Seems incongruous, doesn't it? Finding life and freedom on Death Row... Anthony Ray Hinton - familiarly known as Ray - had almost 30 years to work on it, and in fairness it did take him quite some time. Eileen Dunne was enthralled by this moving account.

Born in rural Alabama in 1956, Anthony Ray Hinton - best known simply as Ray - was living with his ‘mama’ and working the night shift in a locked warehouse. One night a restaurant manager was abducted, robbed and shot some fifteen miles away. Hinton was picked out of an identity parade by the manager, who survived the ordeal. Police claimed that an old .38 calibre pistol, which belonged to his mother, was the murder weapon. Not only that, they claimed the gun was also used in two other murders in the area.

Though Ray had a conviction and had served time for stealing a car, when police turned up at his mama’s house he was mowing the lawn and says he wasn’t afraid. We had always been taught if you haven’t done anything wrong, you have no reason to fear and certainly no reason to run. There was nothing to be afraid of.

However, as he was transported the next day to the county jail in Birmingham, he had much to fear when Lieutenant Acker told him he was under arrest for first-degree kidnapping, first-degree robbery and first-degree attempted murder. The Lieutenant added: ‘You know, I don’t care whether you did or didn’t do it. In fact, I believe you didn’t do it. But it doesn’t matter. If you didn’t do it, one of your brothers did, and you’re going to take the rap.'

And so began a 30-year battle against the legal system, a system which he and his lawyer Bryan Stevenson claim treats you better if you're rich and guilty than if you're poor and innocent. The first few years in prison were particularly difficult  - Hinton refused to speak except during visits, and his mind travelled to some very dark places.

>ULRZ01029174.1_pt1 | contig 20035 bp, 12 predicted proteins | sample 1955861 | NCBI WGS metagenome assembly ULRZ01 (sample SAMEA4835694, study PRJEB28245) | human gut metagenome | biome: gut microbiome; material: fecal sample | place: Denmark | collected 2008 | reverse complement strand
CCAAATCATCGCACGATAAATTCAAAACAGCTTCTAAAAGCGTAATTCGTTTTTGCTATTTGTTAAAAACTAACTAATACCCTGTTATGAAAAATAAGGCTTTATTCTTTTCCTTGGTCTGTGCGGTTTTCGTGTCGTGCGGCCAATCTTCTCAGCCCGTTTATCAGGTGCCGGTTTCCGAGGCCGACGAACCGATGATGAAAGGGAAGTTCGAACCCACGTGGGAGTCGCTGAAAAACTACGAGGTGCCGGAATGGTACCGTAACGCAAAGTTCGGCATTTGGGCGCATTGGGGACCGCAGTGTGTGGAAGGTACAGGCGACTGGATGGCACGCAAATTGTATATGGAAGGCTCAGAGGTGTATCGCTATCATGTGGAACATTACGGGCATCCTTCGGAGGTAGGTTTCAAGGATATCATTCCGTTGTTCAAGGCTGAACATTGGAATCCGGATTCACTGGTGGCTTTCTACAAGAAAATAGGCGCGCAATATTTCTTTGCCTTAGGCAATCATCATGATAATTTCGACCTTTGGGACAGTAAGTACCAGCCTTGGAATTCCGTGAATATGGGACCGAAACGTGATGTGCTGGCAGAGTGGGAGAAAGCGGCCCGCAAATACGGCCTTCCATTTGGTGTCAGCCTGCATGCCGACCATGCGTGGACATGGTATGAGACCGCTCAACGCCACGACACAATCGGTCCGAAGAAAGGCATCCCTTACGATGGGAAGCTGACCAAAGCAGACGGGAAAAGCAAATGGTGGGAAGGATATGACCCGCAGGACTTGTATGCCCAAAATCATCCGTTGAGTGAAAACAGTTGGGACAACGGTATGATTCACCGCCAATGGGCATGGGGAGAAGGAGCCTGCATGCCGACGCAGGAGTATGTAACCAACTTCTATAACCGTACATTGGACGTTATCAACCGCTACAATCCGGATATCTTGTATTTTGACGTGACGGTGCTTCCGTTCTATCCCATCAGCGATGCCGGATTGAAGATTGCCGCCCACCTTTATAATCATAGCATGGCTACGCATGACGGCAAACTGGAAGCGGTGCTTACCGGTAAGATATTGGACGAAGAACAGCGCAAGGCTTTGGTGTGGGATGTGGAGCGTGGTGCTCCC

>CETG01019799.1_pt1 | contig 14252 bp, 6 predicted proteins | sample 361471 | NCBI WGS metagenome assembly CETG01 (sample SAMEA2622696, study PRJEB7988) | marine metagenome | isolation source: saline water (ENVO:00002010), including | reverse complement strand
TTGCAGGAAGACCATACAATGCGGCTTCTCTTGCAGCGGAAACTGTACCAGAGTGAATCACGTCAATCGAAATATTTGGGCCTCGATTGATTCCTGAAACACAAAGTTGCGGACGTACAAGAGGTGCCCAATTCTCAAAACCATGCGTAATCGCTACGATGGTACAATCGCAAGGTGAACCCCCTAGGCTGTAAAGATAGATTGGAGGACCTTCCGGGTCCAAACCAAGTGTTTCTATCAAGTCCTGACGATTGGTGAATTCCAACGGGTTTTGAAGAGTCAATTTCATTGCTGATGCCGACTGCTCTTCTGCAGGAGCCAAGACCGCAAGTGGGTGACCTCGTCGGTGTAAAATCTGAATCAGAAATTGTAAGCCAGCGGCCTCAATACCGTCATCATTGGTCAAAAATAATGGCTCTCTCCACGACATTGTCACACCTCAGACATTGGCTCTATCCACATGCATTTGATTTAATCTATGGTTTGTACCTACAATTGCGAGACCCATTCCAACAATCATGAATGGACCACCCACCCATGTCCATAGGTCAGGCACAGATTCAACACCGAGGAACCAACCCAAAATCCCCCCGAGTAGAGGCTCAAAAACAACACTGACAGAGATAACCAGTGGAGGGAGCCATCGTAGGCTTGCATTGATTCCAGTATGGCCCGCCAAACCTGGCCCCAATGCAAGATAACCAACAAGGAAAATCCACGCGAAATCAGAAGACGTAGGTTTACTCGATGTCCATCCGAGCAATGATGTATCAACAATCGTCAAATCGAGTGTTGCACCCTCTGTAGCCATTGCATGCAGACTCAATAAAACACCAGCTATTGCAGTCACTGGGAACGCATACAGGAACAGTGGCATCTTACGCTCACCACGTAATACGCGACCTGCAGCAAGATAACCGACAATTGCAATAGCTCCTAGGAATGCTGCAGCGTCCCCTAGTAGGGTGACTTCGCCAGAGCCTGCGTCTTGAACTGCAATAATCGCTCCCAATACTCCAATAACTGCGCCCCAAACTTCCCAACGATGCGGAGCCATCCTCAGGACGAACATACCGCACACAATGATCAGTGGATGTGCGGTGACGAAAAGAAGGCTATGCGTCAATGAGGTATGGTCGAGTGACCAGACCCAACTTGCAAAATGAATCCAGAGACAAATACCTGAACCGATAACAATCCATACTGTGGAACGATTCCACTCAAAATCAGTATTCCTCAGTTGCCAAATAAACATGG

In one passage he talks about the things he missed ...'I wanted my simple life back', he says, 'I wanted my own bed and a hot shower and a pillow so soft I could sink my face into it. I wanted to feel carpet under my feet, and grass and anything soft. God, how I missed soft things!'

He even turned against God for a while, but what sustained him was the love of his mother and his best friend Lester, who never missed a visit. One night, he heard a fellow prisoner crying in his cell - prisoners cried or screamed a lot of the time. On hearing that disturbing cry, he realised that despite his lack of freedom he still had choices - despair was a choice, hatred was a choice, but so too were hope, faith, love and compassion. So he called out 'Hey, are you alright over there?'

It was the beginning of another journey, and he would end up starting a book club for inmates, while counselling them and the guards about their various problems. In his time on Death Row, 54 men passed by Hinton's cell on their way to execution, most electrocuted in the yellow chair known as 'Big Mama'. The men would bang on bars and walls to show these inmates they were not alone as they died, and afterwards the stink of death would pervade the prison.

While listening to other inmates discuss their cases, Hinton heard the name Bryan Stevenson often and it was Stevenson - through his Equal Justice Initiative - who eventually took up his case after ten years. 'God's best lawyer,' Hinton called Stevenson, who had new ballistics tests done. However, because the Alabama courts could not deny the credibility of the tests, they set about not considering them at all. The appeal judge who oversaw the original trial took two-and-a-half years to issue a ruling. Thus it continued until, with all avenues for justice within Alabama exhausted, Stevenson took the case to the US Supreme Court, which unanimously overturned Hinton's conviction in 2015.

Besides his books, Hinton would escape from Death Row in his imagination. There are some lovely passages where he describes marrying Halle Barry, then divorcing her for Sandra Bullock, as she'd have the better getaway car. At times, though they are very different books, I was reminded of Brian Keenan's An Evil Cradling.

All the while he was incarcerated, time was moving on. Lester got married, his mother got cancer and died. How could a man not be bitter? He tried to keep his mind focused on the good moments, inside and out, the moments that had light and laughter, he says that is what got him though.

And now? He's back living in his mother's house, telling his story to anyone who listens and working with the aforementioned Equal Justice Initiativ). He has played basketball with George Clooney on Richard Branson's island - really - but he creates an alibi for every single day, because he is afraid it could happen to him again.

I waited until I had finished the book to Google him, to see what he looked like - he don't look like no killer!

Eileen Dunne